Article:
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Fashion Design: Start to Finish

Lesson 42 of 47

Show: Scheduling Run of Show

 

Fashion Design: Start to Finish

Lesson 42 of 47

Show: Scheduling Run of Show

 

Lesson Info

Show: Scheduling Run of Show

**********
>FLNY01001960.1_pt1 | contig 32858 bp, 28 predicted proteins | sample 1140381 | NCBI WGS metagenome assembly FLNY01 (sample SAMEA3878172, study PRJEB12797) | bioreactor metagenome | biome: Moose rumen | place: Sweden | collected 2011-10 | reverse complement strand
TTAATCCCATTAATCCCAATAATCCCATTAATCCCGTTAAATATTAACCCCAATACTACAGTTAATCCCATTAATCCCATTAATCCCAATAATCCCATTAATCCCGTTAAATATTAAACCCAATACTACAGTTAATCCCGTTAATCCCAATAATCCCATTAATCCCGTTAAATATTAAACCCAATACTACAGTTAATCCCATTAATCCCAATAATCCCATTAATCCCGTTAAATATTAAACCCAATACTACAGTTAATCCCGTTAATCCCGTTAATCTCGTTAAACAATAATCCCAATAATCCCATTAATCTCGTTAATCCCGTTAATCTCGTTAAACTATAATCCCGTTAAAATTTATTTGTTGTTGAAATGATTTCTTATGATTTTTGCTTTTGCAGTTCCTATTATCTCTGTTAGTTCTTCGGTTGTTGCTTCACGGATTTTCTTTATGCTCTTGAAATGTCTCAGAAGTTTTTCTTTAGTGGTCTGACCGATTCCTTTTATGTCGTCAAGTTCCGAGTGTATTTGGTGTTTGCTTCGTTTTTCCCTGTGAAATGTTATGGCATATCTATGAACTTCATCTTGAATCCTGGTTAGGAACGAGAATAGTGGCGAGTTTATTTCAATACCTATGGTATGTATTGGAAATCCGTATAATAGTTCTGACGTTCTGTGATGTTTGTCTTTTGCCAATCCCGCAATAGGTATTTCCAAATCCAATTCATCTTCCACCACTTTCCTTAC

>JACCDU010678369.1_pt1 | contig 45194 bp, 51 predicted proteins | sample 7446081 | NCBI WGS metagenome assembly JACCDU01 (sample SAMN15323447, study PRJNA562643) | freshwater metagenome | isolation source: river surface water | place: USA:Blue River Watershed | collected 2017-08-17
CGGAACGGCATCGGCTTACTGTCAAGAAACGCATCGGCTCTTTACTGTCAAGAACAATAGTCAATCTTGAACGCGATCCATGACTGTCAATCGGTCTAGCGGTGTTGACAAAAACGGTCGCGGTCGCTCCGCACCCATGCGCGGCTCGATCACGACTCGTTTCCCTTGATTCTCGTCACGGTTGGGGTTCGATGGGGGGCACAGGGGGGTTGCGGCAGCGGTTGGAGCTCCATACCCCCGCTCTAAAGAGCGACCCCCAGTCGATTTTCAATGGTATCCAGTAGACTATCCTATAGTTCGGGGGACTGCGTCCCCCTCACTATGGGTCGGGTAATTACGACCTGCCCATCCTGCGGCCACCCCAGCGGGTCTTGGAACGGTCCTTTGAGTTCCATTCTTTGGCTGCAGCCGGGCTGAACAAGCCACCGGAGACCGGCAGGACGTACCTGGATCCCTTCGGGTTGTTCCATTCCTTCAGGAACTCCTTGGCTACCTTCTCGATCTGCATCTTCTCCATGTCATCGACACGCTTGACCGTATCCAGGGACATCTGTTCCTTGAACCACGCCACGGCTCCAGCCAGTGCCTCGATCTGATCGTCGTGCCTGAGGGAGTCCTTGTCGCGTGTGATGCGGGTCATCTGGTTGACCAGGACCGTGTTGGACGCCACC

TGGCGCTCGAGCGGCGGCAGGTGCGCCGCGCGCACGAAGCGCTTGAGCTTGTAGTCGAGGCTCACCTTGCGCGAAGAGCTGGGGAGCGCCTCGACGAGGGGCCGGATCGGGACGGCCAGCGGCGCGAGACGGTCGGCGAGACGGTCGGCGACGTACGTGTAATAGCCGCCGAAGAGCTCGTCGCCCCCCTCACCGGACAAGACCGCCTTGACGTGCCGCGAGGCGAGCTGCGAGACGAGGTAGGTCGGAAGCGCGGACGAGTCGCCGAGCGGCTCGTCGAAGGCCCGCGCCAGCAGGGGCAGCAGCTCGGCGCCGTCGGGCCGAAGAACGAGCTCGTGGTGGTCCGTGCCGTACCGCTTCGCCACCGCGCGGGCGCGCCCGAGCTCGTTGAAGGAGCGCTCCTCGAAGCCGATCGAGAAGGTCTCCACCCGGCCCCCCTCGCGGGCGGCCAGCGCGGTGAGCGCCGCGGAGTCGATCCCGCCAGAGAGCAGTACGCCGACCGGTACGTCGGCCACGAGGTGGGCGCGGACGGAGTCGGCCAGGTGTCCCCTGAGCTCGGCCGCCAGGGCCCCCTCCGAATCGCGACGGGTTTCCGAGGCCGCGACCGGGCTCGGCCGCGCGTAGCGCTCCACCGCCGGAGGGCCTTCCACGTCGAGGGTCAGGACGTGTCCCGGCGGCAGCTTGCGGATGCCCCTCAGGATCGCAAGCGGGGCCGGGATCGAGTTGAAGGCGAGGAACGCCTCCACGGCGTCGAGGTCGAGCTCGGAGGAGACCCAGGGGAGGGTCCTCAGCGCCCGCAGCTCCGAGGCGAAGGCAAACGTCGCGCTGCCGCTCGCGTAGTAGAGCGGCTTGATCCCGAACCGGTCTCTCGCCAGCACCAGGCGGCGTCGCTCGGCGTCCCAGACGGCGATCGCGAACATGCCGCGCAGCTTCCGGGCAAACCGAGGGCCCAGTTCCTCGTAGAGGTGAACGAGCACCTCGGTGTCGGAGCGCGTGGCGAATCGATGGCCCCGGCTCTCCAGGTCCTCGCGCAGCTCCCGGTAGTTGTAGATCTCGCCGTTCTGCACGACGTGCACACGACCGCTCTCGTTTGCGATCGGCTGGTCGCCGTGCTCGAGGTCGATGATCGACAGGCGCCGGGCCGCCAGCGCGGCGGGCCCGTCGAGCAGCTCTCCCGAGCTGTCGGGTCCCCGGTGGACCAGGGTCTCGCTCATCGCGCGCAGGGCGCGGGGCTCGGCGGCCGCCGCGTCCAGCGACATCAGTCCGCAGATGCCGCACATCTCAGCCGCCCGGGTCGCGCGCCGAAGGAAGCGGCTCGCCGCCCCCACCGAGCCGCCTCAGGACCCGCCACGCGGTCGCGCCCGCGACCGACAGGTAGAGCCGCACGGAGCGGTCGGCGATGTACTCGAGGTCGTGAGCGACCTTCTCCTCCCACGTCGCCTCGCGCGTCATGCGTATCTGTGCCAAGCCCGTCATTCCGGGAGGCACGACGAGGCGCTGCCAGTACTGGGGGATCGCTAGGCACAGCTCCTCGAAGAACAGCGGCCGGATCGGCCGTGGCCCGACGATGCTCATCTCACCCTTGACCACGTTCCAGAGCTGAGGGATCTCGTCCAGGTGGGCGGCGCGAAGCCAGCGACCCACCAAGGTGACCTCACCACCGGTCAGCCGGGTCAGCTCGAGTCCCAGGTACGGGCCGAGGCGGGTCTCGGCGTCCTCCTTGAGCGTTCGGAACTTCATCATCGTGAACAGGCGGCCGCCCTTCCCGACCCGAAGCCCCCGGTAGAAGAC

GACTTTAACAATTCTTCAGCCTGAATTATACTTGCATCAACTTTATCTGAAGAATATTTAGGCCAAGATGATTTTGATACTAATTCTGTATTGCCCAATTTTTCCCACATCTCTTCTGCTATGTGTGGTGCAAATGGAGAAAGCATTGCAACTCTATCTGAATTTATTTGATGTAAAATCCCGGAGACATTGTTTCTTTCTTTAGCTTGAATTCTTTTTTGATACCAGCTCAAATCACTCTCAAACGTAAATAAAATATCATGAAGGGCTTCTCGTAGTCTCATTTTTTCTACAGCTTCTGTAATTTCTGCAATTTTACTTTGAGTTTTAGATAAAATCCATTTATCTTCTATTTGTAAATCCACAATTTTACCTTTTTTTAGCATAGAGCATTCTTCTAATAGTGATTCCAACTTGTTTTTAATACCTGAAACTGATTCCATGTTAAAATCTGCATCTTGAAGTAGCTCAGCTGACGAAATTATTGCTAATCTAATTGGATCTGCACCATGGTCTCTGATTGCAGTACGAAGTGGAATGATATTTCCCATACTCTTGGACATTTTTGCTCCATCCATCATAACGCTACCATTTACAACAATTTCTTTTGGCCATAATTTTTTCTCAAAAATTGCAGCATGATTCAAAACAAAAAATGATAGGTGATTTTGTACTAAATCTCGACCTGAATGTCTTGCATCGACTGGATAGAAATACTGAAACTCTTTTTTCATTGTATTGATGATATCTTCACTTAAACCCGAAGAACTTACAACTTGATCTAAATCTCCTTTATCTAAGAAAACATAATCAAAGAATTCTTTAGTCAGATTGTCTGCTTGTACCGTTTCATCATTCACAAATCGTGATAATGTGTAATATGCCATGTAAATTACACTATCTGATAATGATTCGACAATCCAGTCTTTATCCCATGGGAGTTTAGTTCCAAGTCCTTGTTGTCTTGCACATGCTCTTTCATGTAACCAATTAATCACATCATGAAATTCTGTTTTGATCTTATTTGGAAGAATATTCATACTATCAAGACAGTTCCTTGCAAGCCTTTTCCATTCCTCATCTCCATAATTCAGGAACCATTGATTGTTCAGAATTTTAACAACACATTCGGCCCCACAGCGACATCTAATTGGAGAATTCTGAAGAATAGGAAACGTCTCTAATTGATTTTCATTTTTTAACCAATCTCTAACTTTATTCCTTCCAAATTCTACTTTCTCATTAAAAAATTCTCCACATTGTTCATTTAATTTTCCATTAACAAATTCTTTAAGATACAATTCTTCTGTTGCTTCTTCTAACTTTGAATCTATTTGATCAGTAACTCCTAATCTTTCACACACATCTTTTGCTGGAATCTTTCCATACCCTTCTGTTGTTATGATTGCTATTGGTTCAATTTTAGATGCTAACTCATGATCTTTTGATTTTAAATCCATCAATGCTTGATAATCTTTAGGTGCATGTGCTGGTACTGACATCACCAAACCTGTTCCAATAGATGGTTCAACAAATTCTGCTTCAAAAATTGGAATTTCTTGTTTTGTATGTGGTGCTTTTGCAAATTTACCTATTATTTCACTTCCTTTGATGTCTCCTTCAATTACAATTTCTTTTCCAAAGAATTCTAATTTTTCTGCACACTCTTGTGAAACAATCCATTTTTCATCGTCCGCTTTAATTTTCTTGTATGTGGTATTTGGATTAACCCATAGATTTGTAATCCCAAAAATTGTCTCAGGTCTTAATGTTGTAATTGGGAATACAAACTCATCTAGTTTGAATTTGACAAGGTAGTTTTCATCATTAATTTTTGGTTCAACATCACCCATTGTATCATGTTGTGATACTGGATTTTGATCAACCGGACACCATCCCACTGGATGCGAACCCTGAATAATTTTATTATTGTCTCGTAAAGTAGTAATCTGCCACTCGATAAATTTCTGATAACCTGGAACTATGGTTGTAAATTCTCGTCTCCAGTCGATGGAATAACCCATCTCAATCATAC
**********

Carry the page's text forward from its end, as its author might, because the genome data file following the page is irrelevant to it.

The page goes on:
so scheduling run of show. This is actually the order of a show, so music cues are really important. A lot of times, if you give the go ahead. If someone says over the head said, Okay, we're ready to start. I almost put it in the music person's hands. You don't say. I'm not gonna get, you know to controlling about this, saying we're ready to start. When you start the music, we start the show. So when they're ready, Boom! The music goes on, Andi. Sometimes that could be the lighting, you know. But often the music will go on before the lighting. Eso it will be the music than the lights come up as the first girl comes out. That's just one strategy. Could be absolutely anything. So that's just, you know, sort of a basic Now. One of the things that I specify here is live or pre recorded, and by live I don't necessarily mean a live band, but sort of alive D J. That's mixing as we go. That could be really great if you have a great relationship with the deejay and you really are on it about, y...